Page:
Intraoperative cranial nerve neuromonitoring (IONM) has significantly reduced morbidity historically associated with skull-base procedures. It provides the surgeon with immediate feedback to preserve both anatomic and physiologic function of monitored nerves. However, when the surgeon cauterizes tissue near the nerve, the monitoring equipment is saturated by the cautery signal, eliminating IONM information at a critical time. The use of an infrared camera under the drapes to observe the face for movement due to nerve stimulation is an invaluable adjunct to traditional IONM. Monitoring may also be improved by contralateral electrode placement to help identify artifact from nerve stimulation, using the microscope's video output to compare the surgeon's hand movements to recorded activity, and learning basic anatomy of the inner ear and skull base in order to know when heightened attention is important.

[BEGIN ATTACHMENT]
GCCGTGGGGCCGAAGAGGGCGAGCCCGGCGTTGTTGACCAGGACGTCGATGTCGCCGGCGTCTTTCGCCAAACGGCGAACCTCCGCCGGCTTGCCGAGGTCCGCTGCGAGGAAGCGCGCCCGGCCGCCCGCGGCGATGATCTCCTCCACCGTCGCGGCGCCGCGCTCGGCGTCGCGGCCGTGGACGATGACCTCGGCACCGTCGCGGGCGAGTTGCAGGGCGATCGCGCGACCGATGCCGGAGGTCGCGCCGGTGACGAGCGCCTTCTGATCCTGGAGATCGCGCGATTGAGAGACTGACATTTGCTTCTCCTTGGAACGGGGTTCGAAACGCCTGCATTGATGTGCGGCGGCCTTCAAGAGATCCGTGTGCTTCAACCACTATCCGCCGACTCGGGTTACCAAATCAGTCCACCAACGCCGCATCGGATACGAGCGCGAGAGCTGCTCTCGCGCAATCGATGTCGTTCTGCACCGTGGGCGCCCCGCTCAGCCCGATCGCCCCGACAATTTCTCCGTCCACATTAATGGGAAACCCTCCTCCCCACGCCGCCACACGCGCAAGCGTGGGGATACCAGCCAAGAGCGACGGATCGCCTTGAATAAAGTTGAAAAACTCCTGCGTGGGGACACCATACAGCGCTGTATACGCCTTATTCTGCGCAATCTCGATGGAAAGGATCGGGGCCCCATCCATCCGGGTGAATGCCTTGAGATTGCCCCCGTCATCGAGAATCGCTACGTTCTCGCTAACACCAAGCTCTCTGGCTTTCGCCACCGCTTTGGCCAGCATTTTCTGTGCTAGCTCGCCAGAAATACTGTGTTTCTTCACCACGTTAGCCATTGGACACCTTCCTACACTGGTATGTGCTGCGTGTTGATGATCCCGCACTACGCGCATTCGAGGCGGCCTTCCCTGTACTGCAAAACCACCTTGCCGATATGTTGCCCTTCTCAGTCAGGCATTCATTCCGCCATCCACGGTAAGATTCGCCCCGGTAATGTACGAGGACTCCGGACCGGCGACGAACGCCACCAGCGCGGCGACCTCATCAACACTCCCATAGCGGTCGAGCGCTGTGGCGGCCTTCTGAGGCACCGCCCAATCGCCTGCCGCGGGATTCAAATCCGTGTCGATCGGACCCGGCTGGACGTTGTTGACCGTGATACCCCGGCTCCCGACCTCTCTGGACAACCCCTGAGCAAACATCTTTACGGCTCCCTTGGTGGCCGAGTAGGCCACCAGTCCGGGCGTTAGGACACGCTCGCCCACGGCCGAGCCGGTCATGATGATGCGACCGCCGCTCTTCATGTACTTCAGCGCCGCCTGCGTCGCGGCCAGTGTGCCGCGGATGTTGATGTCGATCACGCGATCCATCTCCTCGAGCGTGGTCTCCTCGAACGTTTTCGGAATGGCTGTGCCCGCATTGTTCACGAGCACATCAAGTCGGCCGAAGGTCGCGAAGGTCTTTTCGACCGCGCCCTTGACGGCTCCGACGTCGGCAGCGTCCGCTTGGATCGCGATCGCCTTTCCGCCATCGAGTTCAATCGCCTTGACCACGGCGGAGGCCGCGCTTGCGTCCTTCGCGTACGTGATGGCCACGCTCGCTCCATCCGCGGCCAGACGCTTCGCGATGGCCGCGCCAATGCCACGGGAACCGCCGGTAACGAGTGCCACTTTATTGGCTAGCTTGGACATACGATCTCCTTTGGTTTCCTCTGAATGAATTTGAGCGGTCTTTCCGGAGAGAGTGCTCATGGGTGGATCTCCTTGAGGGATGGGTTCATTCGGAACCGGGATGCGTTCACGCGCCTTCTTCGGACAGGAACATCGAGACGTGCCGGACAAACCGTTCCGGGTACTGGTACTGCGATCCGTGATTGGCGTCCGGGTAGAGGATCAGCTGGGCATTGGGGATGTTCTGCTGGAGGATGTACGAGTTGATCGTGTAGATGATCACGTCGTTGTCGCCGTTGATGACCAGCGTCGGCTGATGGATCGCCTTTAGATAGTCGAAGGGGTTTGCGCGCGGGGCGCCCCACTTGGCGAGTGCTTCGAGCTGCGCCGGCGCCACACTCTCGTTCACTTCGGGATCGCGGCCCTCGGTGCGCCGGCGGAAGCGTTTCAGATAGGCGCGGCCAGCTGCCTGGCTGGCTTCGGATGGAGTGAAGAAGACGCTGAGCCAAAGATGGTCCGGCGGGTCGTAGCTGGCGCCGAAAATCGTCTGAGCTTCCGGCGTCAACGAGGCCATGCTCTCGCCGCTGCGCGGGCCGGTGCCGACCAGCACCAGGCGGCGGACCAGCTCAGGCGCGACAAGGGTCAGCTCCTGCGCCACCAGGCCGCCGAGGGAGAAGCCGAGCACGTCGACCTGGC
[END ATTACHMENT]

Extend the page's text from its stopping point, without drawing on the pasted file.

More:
We suggest to improve infrared extinction
Of the SRR graphene sheet by increasing the graphene area ratio to the unit
Cell, and with the increase of the graphene area ratio radiation ability of the
Electric dipole mode and dissipation of graphene will competing for a maximum
Infrared absorption of a...
We present the first triangle mesh-based technique for tracking the evolution
Of general three-dimensional multimaterial interfaces undergoing complex
Topology changes induced by deformations and collisions. Our core
Representation is a non-manifold triangle surface mesh with material labels
We present phase-resolved near-infrared photometry and spectroscopy of the
Classical nova V1500 Cyg to explore whether cyclotron emission is present in
This system. While the spectroscopy do not indicate the presence of discrete
Cyclotron harmonic emission, the light curves suggest that a sizable fr...
Pubget Updates sends you emails when Pubget finds new papers that match your search. Use Pubget Updates to get the latest articles for your specialty, written by a colleague, or published by your favorite journals.